• Napoleon (Tierra Allen). The runt of a litter (and not the brightest pig in the sty), Napoleon knows how to bend others to his will through coercion and intimidation. A true believer that the ends justify the means, he could easily be a member of the alt-right drunk on power -- or a pig that's developed a fondness for barley mash and wants to learn more about distilled whiskey.
Tierra Allen (Napoleon) in rehearsal for
The Farm (Photo by: Cheshire Isaacs)
  • Squealer (Marlon Richardson) is the pig who becomes Napoleon's spin doctor. Think of a scumbag propagandist like Sarah Huckabee Sanders covered in mud. Or a megamouth skilled at messaging and media manipulation.
  • Snowball (Molly O'Brien) is the pig who is Napoleon's rival. Able to read, she tries to design social programs that will benefit the workers and even draws up plans for a windmill.
  • Benjamin (Dean Koya) is one of the other farm animals that knows how to read. An old donkey who has seen it all, Benjamin manages to outlast most of the animals that were onstage at the beginning of the play.
  • Boxer (Dameion Brown) is a strong and devoted workhorse who, when setbacks occur, believes it is his duty to work harder for the common good -- even if it kills him.
  • Clover (Anna Joham) is Boxer's female companion, an aging mare who wants her best friend to retire.
  • Bluebell (Stephanie Prentice) is a dog whose puppies are taken away by Napoleon and raised as snarling attack dogs (they don't even recognize their biological mother).
Tierra Allen (Napoleon), Dameion Brown (Boxer), and Stephanie
Prentice (Bluebell) appear in The Farm (Photo by: Cheshire Isaacs)

Tracy and his friends have revived The Farm as TheatreFIRST's season opener. This time around, the play is being directed by Michael Torres and Elena Wright with choreography by Liz Tenuto and musical arrangements by Carlos Aguirre and Stephanie Prentice. Wright stresses that the production is meant to help people think about "what could be an outcome of our current political situation.” In all truth, The Farm couldn't be more timely (we've already reached the point where "All animals are equal, but some animals are more equal than others").
Moses (Dezi Solèy) with the other animals
on The Farm (Photo by: Cheshire Isaacs)

Working on a unit set designed by Randy Wong-Westbrooke with costumes by Miyuki Bierlein, lighting by Stephanie Anne Johnson, and sound design by Kristoffer Barrera, members of TheatreFIRST's ensemble deliver deeply moving performances. Among the most notable are Dameion Brown as Boxer, Dezi Solèy as Moses, Laura Espino as Mollie, and Stephanie Prentice as Bluebell. In smaller roles, Molly O'Brien shines as Snowball, along with Anna Joham's Clover, and Dean Koya's Benjamin.

While it might be tempting to assume that Tierra Allen's power-hungry portrayal of Napoleon resembles Steve Bannon, I saw a closer and far more odious parallel to the loathsome Stephen Miller, a rabid 32-year-old Republican policy adviser who is easily corrupted by his proximity to power without understanding the dangerously misguided nature of his emphatically self-righteous decisions.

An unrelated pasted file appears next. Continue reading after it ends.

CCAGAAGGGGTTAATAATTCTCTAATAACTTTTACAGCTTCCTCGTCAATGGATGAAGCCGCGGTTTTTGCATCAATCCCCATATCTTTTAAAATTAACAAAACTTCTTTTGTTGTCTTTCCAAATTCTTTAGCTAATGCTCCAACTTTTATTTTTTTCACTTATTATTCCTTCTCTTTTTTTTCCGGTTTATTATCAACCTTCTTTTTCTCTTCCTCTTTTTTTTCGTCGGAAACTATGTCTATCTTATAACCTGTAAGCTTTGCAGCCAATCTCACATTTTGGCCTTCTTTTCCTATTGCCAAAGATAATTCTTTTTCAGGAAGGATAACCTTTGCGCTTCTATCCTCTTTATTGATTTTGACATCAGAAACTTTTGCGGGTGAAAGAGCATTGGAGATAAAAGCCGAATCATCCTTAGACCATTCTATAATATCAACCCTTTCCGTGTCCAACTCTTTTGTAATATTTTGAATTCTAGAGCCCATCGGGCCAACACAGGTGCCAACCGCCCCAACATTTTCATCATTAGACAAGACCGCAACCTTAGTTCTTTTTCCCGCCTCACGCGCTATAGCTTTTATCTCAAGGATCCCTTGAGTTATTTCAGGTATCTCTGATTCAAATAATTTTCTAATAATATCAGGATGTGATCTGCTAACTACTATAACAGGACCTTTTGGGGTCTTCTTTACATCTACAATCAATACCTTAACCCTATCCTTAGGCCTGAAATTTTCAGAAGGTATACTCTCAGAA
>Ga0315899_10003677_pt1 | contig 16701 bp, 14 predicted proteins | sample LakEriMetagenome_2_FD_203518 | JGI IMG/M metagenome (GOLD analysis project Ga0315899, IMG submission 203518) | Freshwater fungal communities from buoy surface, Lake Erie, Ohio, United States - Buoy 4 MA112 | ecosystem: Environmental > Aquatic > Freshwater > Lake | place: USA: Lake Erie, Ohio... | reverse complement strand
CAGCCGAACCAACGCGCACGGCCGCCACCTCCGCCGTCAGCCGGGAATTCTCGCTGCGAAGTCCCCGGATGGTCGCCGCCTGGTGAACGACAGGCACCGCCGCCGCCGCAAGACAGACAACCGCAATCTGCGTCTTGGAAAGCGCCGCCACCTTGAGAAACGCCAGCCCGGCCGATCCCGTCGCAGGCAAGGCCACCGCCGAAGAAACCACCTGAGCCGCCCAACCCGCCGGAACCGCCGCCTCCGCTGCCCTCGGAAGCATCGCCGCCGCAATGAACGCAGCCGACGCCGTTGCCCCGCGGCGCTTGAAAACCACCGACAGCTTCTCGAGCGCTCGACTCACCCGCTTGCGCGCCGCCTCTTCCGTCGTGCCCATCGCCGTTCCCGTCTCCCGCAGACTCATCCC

TheatreFIRST's ensemble in a scene from
The Farm (Photo by: Cheshire Isaacs)

Performances of The Farm continue at the Live Oak Theatre in Berkeley through November 11 (click here for tickets).

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Ever since 2005, when Brokeback Mountain's director, Ang Lee, used hundreds of sheep as background props for the repressed love between Ennis del Mar (Heath Ledger) and Jack Twist (Jake Gyllenhaal), sheep keep showing up on the silver screen. From stop-motion animated features about Shaun the Sheep to nature documentaries such as 2009's sweetgrass, 2014's Winter Nomads, and 2015's Addicted to Sheep, the woolly creatures keep tantalizing audiences with their grass-munching adventures.

From scenes of sheep shearing to lambs being born, the latest addition to the genre is Shepherdess of the Glaciers (which will be shown during San Francisco's upcoming 3rd i International South Asian Film Festival). What sets this film apart from other documentaries about sheep is its location on a rocky mountain near the Himalayan plateaus of the Gya-Miru Valley in Ladakh, India.

A scene from Shepherdess of the Glaciers

Directed and produced by Christiane Mordelet and Stanzin Dorjai Gya, this new documentary follows a shepherdess named Tsering as she tends to her flock of 300 sheep and pashmina goats at altitudes greater than 16,000 feet. With only a small transistor radio to connect Tsering to the outside world, she must protect her animals from hungry wolves, snow leopards, and hawks while trying to keep herself warm on the area's icy slopes.

Tsering is the lonely star of Shepherdess of the Glaciers

Tsering's lifestyle (documented by her brother, Stanzin Dorjai Gya over the course of four seasons) offers an intimate look at a mountain culture that is disappearing due to increasing modernization while the area is beginning to feel the effects of climate change. What sets this film apart from similar documentaries is the stark, unforgiving terrain (long shots reduce Tsering's animals to tiny dots on a steep mountainside) and the hardships of a lifestyle in which one's only option to warm up transistor radio batteries involves the use of a campfire.

At 74 minutes, Shepherdess of the Glaciers offers viewers an intriguing armchair adventure that frames an old story in a formidable landscape. Here's the trailer: